Eleventh Circuit Remands for District Court to Reconsider Likelihood of Confusion Factors

This is an update to our previous blog (available here) regarding Sovereign Miliary Hospitaller Order of Saint John of Jerusalem of Rhodes and of Malta v. The Florida Priory of the Knights Hospitallers of the Sovereign Order of Saint John of Jerusalem, Knights of Malta, the Ecumenical Order, No. 14-14251 (11th Cir. 2015).  In the second appeal, the 11th Circuit reversed the District Court’s judgment against the Sovereign Order on claims of infringement under the Lanham Act and state law claims due to error.  (Opinion Available Here).

    The 11th Circuit found that on remand the District Court had erred in considering several of the factors for likelihood of confusion, incorrectly assessed the Florida Priory’s defenses of prior use and misinterpreted the 11th Circuit’s decision in the first appeal when it denied Sovereign Order’s motion to supplement the record.  For the same reasons, the District Court also erred in considering the Sovereign Order’s claims under state law.

    As for the first factor, strength of the mark, the 11th Circuit found that the District Court correctly determined that the Sovereign Order’s incontestable marks are presumptively strong; however the Florida Priory’s defenses of prior use under sections 1115(b)(5) and (b)(6) do not defeat this presumption because the Lanham Act expressly limits the effect of those defenses.  As for the contestable marks, the District Court erred because the strength of a mark does not turn on its component of words in a vacuum, but instead the relationship between the name and the service or good it describes.  Second, the District Court misunderstood what matters when considering third party use.  Use of parts of the Sovereign Order’s word marks is not persuasive evidence of third party use.

    As for the second factor, similarity of the marks, the 11th Circuit found that there are both similarities and differences, therefore, this factor does not meaningfully tip the scales one way or the other.  The fourth and fifth factor merge, similarity of sales and advertising methods.  The District Court erred, because the fundraising and methods and target donors of the organizations overlap significantly.  As for the sixth factor, defendant’s intent, the District Court erred in relying on testimony of a non-expert for finding prior use in documents dated in 1908, 1911, 1956 and 1958.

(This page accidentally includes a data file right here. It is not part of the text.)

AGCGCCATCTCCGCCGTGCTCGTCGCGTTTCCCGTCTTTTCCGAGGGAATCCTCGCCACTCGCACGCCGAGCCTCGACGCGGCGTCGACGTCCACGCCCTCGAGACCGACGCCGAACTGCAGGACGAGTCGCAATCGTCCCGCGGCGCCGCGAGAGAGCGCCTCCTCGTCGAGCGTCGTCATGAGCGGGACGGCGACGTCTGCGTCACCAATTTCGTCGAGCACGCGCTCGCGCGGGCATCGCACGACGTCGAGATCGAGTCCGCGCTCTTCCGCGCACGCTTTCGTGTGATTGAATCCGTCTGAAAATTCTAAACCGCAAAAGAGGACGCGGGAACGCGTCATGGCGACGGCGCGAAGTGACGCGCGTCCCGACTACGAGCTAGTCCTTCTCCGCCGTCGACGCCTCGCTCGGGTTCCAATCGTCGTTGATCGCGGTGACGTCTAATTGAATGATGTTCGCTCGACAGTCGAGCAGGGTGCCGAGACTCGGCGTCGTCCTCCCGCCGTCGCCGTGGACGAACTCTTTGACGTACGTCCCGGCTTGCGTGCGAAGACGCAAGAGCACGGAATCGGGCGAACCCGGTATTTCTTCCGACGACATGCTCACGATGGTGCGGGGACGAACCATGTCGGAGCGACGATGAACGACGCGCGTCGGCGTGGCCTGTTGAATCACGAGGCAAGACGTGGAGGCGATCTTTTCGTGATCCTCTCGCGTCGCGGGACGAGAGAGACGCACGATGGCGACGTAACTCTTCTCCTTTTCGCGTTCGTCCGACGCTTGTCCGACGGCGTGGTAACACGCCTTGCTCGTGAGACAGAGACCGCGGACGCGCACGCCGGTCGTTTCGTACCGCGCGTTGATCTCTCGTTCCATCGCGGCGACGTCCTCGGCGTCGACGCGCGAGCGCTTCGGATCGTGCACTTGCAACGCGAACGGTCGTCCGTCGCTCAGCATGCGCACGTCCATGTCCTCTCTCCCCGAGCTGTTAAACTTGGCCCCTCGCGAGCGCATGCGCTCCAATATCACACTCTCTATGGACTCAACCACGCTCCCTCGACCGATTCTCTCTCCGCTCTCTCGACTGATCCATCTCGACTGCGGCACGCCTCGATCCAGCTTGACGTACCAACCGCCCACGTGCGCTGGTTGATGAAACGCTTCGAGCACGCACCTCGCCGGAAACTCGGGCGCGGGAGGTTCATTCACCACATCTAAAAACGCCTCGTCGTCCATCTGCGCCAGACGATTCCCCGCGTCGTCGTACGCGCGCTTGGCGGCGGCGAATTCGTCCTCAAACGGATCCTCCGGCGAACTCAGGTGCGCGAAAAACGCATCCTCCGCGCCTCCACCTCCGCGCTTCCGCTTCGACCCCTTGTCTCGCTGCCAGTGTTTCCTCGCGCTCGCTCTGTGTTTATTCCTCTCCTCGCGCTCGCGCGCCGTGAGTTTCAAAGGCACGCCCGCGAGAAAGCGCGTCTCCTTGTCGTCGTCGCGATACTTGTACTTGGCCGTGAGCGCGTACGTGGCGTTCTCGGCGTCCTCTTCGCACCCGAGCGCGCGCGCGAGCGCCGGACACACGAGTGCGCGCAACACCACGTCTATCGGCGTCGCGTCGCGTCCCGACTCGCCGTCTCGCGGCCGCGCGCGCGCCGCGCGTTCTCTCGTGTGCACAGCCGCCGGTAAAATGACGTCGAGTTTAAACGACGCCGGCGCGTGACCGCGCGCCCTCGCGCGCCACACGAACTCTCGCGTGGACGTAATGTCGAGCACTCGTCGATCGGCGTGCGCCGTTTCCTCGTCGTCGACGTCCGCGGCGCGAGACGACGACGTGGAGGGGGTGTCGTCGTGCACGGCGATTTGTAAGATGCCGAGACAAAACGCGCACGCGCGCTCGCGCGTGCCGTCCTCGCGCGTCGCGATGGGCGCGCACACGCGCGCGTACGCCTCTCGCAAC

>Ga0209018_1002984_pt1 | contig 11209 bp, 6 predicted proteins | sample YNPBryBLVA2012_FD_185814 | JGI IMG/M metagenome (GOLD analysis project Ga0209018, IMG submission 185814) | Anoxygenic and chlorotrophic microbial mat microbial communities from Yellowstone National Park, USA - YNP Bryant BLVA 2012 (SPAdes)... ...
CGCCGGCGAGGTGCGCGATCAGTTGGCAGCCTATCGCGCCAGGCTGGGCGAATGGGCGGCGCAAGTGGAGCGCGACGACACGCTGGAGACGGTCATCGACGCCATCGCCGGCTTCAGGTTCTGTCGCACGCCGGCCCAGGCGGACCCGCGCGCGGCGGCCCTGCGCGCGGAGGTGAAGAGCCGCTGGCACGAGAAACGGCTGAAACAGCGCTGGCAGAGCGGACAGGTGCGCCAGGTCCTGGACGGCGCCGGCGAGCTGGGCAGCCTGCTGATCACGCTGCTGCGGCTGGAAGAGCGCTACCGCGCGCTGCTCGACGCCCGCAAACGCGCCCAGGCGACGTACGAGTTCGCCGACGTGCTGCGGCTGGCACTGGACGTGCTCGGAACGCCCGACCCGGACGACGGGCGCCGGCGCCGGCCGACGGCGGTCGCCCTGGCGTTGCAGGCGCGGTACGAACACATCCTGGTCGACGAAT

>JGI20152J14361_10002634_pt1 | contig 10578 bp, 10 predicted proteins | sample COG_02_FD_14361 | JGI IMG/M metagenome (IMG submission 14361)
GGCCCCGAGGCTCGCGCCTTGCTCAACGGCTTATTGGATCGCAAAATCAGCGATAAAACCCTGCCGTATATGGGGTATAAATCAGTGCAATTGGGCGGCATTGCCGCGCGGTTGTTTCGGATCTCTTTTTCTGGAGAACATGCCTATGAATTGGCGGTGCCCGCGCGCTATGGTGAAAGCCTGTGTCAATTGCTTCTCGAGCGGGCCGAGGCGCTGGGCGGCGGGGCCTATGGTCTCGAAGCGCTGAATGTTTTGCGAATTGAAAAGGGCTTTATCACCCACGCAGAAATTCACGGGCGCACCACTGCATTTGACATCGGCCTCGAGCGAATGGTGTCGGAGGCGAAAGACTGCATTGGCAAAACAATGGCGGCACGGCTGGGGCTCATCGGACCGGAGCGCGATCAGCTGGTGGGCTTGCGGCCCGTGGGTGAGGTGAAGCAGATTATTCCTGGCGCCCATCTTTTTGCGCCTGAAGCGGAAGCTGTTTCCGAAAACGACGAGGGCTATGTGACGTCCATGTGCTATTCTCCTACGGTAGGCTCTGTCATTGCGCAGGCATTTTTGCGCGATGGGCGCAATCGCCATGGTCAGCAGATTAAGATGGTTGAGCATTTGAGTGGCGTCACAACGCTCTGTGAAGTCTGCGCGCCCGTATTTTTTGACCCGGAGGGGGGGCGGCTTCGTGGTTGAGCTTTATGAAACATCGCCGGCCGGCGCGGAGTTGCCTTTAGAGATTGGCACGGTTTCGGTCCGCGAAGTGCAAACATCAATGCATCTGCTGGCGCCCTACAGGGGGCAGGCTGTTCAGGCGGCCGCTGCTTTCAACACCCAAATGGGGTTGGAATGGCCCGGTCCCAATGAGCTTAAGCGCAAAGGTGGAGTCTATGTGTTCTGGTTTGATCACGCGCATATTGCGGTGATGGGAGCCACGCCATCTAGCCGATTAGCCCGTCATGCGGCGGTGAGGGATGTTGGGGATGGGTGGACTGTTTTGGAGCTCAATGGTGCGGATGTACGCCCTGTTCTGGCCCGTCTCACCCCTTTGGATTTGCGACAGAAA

As for the final factor, evidence of actual confusion, the District Court erred by considering the representations that the Sovereign Order made in 2002 to the Patent and Trademark Office, because those statements were about the Delaware organization’s collective membership marks and therefore irrelevant to the service marks.  The District Court also erred by denying the Sovereign Order’s motion to supplement based on its misreading of the previous decision.  

    The 11th Circuit also found that the District Court erred by treating section 1115(b)(5) and (b)(6) (prior use) as complete defenses to infringement, when in fact the defenses only lower the presumption of validity afforded to incontestable marks.

    On remand, the 11th Circuit advised the District Court to reconsider the strength of the Sovereign Order’s contestable marks, the similarity of the parties’ sales and advertising methods, the Florida Priory’s intent and the evidence of actual confusion.  The District Court also needs to decide whether or how to supplement the record.  The 11th Circuit concluded that reassignment was not warranted at this time.

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